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Filtering by Category: health

One in 50 Women Will Get Ovarian Cancer at Some Point. Know the Symptoms

Added on by Hattie Crisell.

I met Rebecca Readshaw about eight years ago, long before she was diagnosed with ovarian cancer. She is the warm, down-to-earth wife of a friend – a BBC camera operator and floor manager with a nose ring, tattoos and a huge smile. She was 31 when she got her diagnosis; at 32, she underwent major surgery, during which her womb, her ovaries, most of her bowel, the bottom lining of her diaphragm and her appendix were removed.

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Please Don’t Take “Office Cake Culture” Away From Us

Added on by Hattie Crisell.

Outside of sugar, what is there to offer a ray of light in an otherwise gloomy work day? There’s flirting with a colleague – fun, but usually ill-advised (and not really an option if you’re a straight woman working in women’s magazines). There are cigarette breaks, which are just as bad for you as sugar, and much more expensive. But mainly, in this country, we rely on good old dependable tea – the crutch of our nation. When I was an office worker, on the really bad days I could spend about 30 per cent of my time standing in the kitchen, sighing heavily while waiting for the kettle to boil. And yet the joy of caffeine can only stretch so far.

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A Lesson Learnt in 2016: Living in the Now Is the Only Way to Live

Added on by Hattie Crisell.

In one sense, “Live in the moment!” is the kind of wisdom that you can buy on a beach towel, share in an Instagram meme or unwrap in a fortune cookie – so banal and overused that we barely register the phrase. At the other, more earnest end of the spectrum, it morphs into the idea of mindfulness – paying painstaking attention to every sensation and emotion as we experience it. But, this year, living in the moment has come to mean something else to me: it’s been practical, it’s been necessary and it’s been something of a relief.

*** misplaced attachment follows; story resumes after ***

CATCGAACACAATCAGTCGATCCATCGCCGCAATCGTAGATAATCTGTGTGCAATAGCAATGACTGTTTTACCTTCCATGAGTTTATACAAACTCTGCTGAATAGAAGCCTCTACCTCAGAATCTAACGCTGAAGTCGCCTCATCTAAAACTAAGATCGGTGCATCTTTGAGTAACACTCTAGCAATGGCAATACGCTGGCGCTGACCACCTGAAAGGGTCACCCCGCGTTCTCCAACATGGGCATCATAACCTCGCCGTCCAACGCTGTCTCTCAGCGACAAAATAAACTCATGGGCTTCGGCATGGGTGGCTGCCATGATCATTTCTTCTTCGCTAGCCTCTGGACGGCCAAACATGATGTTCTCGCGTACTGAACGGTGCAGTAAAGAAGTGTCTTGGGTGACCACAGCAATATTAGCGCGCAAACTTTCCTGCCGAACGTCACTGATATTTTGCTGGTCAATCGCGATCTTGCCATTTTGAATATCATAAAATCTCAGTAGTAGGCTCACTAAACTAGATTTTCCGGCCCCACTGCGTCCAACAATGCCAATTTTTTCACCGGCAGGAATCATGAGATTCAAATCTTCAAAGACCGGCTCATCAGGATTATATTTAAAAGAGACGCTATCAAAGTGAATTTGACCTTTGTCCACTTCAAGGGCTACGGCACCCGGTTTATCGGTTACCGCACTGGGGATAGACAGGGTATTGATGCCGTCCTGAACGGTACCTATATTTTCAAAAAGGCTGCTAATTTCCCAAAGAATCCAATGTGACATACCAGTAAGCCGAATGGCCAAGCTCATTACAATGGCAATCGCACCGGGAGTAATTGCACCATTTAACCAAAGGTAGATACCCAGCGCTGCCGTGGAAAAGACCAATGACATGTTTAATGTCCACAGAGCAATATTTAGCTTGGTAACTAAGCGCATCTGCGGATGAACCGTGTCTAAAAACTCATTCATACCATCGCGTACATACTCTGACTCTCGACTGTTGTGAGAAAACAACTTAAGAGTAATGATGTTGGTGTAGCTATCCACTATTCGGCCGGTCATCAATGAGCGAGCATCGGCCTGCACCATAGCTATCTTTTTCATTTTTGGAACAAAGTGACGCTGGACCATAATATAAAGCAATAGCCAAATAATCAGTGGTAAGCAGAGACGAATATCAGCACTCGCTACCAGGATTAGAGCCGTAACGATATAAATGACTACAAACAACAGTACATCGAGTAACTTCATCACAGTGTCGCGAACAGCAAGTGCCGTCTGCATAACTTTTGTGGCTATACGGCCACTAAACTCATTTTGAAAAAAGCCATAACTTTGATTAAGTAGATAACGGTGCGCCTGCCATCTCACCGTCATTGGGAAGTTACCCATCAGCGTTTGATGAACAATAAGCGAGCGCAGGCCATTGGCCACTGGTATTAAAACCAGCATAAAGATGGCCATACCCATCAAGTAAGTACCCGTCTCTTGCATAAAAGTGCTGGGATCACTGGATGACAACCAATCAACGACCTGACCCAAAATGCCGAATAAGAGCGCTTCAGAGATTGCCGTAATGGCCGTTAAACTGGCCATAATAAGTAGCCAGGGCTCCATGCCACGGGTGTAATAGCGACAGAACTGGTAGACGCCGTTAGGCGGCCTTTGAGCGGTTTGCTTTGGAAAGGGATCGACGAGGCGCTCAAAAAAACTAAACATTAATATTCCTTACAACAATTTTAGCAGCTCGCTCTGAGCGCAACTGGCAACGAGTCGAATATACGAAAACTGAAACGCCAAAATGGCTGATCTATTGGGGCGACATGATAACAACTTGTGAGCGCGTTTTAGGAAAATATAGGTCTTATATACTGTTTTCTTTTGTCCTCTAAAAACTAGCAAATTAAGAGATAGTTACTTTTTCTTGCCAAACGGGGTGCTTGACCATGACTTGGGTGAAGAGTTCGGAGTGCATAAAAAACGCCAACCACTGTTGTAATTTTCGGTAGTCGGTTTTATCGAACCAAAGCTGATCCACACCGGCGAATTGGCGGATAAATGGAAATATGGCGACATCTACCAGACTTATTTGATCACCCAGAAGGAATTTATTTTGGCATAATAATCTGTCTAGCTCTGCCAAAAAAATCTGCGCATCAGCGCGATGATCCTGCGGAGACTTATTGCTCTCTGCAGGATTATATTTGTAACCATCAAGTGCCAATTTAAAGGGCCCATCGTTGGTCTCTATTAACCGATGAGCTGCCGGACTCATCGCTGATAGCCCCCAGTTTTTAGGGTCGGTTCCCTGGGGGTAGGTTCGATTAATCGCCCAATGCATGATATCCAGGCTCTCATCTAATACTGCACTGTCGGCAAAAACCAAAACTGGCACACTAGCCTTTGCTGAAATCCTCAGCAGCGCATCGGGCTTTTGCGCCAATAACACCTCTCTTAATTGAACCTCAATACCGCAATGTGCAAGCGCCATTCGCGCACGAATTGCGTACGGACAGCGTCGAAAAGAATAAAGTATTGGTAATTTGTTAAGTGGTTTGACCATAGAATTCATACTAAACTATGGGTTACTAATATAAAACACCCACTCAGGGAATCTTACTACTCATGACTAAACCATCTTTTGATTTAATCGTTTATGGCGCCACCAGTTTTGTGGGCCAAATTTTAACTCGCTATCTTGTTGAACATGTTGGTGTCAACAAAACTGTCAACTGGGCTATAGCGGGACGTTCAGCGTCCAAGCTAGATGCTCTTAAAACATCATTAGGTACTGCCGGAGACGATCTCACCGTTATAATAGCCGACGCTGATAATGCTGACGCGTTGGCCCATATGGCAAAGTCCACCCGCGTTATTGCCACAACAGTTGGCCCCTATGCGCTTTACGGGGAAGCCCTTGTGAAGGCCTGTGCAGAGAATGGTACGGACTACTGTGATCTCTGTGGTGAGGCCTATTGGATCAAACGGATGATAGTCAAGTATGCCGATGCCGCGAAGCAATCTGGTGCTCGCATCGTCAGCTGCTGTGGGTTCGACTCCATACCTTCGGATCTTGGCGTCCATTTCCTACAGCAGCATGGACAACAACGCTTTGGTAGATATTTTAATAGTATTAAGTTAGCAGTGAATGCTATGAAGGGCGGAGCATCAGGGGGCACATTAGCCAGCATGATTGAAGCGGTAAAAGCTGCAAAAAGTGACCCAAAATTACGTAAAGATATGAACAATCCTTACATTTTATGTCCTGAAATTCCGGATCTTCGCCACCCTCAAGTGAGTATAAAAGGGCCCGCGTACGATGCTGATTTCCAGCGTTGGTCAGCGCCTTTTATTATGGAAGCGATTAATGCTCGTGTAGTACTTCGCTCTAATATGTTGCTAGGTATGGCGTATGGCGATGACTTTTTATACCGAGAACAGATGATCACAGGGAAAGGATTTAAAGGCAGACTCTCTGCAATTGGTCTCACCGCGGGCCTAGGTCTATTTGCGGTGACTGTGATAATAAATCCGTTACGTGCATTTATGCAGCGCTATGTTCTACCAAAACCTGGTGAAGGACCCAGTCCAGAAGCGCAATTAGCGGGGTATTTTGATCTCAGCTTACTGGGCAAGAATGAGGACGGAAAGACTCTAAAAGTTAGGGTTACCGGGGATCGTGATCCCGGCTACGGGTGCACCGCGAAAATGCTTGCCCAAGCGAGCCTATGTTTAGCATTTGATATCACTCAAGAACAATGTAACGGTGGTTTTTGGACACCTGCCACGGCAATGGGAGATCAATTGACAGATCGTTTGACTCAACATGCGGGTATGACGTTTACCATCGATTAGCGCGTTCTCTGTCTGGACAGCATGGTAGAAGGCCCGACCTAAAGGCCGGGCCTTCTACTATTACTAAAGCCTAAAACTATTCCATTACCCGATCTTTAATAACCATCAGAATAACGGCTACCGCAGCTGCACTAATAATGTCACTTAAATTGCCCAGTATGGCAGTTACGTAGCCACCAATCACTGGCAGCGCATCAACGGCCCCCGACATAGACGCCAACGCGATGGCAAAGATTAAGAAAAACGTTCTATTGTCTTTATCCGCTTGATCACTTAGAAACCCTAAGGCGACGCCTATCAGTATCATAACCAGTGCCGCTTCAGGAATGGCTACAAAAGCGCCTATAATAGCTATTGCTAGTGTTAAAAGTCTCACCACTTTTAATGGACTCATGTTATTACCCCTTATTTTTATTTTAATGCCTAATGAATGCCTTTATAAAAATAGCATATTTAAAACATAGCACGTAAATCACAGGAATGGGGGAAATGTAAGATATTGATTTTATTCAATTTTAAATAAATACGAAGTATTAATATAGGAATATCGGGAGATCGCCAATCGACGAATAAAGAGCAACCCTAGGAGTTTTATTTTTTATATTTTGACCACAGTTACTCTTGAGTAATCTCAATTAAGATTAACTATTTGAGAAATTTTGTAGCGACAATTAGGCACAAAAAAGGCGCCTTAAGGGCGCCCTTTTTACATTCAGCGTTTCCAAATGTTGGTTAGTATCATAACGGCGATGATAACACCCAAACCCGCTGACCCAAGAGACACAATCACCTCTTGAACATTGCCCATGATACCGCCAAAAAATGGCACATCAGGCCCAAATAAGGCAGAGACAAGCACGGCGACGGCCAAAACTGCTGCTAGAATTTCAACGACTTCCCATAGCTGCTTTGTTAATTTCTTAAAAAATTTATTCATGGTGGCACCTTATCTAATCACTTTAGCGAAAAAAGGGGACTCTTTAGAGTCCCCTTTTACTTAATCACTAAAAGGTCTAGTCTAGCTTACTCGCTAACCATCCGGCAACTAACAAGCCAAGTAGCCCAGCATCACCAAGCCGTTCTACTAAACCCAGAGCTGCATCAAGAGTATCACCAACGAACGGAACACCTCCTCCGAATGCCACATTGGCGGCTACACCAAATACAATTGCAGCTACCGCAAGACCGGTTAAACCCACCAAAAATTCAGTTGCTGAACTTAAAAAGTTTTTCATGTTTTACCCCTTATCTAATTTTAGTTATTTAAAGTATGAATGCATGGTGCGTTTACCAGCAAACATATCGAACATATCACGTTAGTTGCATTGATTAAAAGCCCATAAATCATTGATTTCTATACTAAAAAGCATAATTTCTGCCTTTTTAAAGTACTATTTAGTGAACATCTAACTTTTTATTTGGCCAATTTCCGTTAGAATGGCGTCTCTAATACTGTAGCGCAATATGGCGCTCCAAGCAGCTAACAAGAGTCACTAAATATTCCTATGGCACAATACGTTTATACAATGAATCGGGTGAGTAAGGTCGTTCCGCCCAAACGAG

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The Abortion Pill – Giving Options to Women at Home and, Crucially, Further Afield

Added on by Hattie Crisell.

For Laura, the main concern was not the expense, but the fact that she was breaking the law. “I was panicking,” she says. “I thought, ‘The police are going to come to my door – they’re going to have caught on.’ It could have been really bad; career-wise, there’s no way I would have been able to keep up the teaching.” She told her husband that if the pill caused complications and he had to take her to the hospital, he mustn’t mention the medication she’d taken. “I remember saying, ‘Promise me you will not do that. Promise me you won’t.’”

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It's Wrong to Assume Egg Freezing Is Just for Women Who Want to Delay Motherhood

Added on by Hattie Crisell.